HBase Hackathon Wrap-up

February 4, 2009

HBase contributors came together last weekend for the first ever HBase Hackathon here at Streamy HQ in Manhattan Beach, California.  In attendance were most of the HBase committers, guys from Sun and StumbleUpon… nearly 20 developers in total.  There are photos posted on the Meetup Page (for members only).  If anyone else who attended has pictures please post links in the comments!

We spent a great deal of time discussing the new features set for the 0.20 release of HBase.  You can follow all the issues slated for 0.20 here.  It’s been a few days and so much has already come out of the weekend so I thought I’d post a quick follow-up to share some of the cool stuff being worked on now.

Cascading Support for HBase
Chris Wensel, of Concurrent Inc., has successfully implemented the first version of HBase adapters for Cascading.  Streamy devs are really looking forward to refactoring some of their MapReduce jobs for Cascading!  We will report back soon.

HBase New File Format
We have hit a performance wall in HBase with the Hadoop MapFile format.  It was never intended for a random-access read pattern which is really the primary purpose of HBase.  Based on the hard work by guys over at Yahoo on the TFile binary file format, work is well under way on a new HBase-specific file format, currently being called HFile.  Michael Stack of Powerset and Ryan Rawson of StumbleUpon are leading the effort.

The emphasis is on speed and efficiency.  By switching to a block-based segmenting/indexing of the file, we can have predictable memory usage and an ideal abstraction for caching.  Once in memory, we can use something like Java’s NIO ByteBuffers to allow high numbers of concurrent scanners with minimal memory copying.  Remember, even random-access reads require scanning.  The new format also supports meta blocks for additional indexes, bloom filters, meta data and anything else we want to add in the future.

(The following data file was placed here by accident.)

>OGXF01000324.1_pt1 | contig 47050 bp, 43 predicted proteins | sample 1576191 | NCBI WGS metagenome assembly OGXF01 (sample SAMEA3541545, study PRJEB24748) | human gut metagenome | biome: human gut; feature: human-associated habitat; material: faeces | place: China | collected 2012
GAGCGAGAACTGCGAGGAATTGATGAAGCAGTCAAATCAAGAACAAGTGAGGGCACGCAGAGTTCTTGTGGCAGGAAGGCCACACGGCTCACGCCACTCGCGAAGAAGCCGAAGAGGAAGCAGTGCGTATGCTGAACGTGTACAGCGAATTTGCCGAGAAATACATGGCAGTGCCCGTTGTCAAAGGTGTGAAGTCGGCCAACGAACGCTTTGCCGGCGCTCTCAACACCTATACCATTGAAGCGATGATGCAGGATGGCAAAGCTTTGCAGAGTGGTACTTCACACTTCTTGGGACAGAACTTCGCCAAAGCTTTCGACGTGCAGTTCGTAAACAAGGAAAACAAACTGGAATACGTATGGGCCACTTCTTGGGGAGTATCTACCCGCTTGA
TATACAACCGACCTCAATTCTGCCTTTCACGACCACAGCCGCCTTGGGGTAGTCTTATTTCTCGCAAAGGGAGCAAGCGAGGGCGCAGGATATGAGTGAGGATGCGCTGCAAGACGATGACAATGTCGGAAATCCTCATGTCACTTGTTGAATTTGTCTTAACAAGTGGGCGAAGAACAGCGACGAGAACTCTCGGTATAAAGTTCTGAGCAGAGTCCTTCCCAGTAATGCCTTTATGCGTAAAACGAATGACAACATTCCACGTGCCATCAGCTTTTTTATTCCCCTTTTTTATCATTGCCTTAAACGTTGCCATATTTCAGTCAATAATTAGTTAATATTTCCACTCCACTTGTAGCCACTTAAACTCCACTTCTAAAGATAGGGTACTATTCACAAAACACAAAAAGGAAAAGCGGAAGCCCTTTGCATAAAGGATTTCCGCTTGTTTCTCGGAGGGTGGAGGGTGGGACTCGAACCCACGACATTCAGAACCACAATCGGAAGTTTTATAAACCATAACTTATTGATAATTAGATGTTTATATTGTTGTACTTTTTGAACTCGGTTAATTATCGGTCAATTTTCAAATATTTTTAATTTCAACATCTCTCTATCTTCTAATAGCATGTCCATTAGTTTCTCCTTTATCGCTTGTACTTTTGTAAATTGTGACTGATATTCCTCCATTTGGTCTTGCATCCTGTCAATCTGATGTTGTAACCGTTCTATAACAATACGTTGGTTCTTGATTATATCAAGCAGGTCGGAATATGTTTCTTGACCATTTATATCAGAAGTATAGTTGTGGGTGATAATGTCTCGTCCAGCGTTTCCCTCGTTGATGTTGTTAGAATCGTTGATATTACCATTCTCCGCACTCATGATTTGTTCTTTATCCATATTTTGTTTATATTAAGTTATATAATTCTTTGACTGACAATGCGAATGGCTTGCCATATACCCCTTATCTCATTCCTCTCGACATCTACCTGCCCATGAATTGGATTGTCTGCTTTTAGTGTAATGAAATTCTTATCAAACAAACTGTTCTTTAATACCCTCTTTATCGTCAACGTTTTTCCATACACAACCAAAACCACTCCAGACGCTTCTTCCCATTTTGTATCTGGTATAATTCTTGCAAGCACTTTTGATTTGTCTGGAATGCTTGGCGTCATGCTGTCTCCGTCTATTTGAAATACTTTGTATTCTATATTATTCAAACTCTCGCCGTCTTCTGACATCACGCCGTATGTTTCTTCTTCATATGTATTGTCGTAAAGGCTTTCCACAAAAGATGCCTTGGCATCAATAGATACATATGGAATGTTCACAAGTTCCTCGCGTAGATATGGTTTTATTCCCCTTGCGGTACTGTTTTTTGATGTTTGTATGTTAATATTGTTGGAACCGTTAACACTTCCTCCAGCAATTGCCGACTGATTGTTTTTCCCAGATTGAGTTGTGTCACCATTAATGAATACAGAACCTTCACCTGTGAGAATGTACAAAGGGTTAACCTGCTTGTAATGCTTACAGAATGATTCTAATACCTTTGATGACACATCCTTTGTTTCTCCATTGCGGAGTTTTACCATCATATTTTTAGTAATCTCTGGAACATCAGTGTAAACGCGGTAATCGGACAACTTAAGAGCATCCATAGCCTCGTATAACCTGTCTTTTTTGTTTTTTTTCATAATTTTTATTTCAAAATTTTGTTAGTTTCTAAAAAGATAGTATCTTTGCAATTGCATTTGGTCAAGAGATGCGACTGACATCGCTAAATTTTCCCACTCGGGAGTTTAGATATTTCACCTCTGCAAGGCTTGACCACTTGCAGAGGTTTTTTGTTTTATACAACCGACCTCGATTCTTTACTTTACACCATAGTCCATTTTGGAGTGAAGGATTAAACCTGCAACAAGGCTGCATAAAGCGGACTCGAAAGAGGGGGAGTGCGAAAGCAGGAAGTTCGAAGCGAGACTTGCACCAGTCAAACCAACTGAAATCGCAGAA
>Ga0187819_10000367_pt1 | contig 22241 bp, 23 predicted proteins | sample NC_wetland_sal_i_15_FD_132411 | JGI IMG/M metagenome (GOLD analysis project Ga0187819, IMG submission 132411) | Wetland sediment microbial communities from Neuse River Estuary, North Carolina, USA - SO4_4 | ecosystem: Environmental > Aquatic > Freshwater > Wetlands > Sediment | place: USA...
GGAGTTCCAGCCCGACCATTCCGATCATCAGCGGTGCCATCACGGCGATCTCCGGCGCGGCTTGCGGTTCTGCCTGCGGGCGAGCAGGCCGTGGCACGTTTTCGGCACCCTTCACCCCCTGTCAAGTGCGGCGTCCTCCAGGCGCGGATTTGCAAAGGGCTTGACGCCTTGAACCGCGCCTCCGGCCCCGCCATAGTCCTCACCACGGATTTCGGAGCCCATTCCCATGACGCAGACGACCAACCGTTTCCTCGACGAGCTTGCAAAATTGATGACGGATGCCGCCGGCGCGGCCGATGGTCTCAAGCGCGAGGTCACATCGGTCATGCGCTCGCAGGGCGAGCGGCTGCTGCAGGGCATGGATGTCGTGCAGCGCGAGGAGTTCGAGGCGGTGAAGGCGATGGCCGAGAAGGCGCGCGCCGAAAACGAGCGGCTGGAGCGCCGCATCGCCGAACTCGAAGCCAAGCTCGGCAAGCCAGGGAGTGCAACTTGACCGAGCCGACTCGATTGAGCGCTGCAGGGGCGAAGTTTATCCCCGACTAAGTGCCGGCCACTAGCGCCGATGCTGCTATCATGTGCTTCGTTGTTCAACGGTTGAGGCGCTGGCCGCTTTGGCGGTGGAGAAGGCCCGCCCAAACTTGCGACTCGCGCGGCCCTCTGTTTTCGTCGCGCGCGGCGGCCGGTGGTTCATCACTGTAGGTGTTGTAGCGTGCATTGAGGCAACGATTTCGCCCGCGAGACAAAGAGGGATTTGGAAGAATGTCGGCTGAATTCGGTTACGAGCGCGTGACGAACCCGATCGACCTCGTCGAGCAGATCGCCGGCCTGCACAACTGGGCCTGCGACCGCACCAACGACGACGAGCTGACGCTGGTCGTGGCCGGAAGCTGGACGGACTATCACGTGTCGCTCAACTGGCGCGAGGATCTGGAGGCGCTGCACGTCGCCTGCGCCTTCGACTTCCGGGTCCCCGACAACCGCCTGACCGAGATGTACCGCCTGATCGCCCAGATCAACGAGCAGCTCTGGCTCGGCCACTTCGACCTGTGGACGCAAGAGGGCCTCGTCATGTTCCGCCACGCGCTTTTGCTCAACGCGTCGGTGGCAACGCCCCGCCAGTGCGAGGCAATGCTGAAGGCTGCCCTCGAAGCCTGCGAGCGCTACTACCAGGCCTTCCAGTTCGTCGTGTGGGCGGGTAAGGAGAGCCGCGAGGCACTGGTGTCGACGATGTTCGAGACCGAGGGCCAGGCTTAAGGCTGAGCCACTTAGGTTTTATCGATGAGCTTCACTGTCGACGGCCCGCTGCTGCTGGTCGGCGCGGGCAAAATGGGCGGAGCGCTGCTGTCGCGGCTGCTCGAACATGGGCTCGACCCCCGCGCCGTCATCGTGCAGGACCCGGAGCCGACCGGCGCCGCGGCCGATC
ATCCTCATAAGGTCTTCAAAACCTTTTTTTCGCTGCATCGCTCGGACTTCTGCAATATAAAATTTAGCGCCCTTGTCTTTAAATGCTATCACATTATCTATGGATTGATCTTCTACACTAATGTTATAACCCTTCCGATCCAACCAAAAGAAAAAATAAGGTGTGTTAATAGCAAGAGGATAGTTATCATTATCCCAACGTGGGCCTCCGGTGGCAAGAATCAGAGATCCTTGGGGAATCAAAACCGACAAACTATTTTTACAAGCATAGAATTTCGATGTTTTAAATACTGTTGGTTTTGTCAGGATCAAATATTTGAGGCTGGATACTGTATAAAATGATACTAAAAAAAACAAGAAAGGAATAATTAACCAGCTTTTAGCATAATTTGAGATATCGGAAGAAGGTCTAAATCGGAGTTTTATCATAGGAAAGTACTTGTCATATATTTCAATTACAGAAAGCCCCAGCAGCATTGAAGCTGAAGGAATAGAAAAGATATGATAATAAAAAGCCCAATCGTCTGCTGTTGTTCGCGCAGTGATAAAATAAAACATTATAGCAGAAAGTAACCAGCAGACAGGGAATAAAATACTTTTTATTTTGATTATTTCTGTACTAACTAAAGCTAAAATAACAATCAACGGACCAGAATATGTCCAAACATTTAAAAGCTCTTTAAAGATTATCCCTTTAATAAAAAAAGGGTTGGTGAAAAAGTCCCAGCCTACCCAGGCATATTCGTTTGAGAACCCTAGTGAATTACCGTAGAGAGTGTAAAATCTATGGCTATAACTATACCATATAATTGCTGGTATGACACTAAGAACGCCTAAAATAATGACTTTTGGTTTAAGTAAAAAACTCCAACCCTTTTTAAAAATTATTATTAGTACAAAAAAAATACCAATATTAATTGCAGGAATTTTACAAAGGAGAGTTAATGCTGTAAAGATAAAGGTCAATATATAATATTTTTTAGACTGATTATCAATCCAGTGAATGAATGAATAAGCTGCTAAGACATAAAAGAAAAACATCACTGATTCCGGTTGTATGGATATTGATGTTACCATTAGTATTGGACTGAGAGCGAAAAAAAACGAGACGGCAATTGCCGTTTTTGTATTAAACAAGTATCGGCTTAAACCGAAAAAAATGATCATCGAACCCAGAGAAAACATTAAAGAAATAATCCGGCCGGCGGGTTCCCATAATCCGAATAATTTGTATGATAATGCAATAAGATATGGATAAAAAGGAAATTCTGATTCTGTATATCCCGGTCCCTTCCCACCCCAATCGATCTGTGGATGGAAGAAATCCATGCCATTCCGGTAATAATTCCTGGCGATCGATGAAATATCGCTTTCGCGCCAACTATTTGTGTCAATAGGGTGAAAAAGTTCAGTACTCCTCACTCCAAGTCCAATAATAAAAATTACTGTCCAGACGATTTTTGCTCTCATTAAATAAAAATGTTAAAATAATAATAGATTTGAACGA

Cell Caching
Streamy’s own Erik Holstad is wrapping up testing, benchmarking and optimizing the new Cell Cache.  We’re seeing a 5-10X improvement in random-access speed when serving out of the cache.  A big part of this feature is implementing a memory-aware LRU in Java.  Since Java will not tell you the size of an Object in memory, we have had to hack our way around through profiling and some tools we’ve built to determine sizes.  More on this in a later post.

Zookeeper Integration
Jean-Daniel Cryans and Nitay Joffe have made leaps and bounds with Zookeper integration into HBase.  Initially designed to remove the single point of failure, discussions at the Hackathon opened the door to future improvements such as configuration management and even to eventually distribute master functionality and eliminate the HMaster all together.  They have already committed 5 issues to 0.20 trunk.  You can follow their progress here.

Datanode Network I/O Improvements
Andrew Purtell at Trend Micro is working on a Hadoop issue that creates a big headache for the users of HBase.  We keep a large numbers of files open at a time and since it is currently implemented using a thread-per-connection model, we end up with thousands of idle threads and having to keep increasing the total number of receivers.  I’m not sure where this currently stands.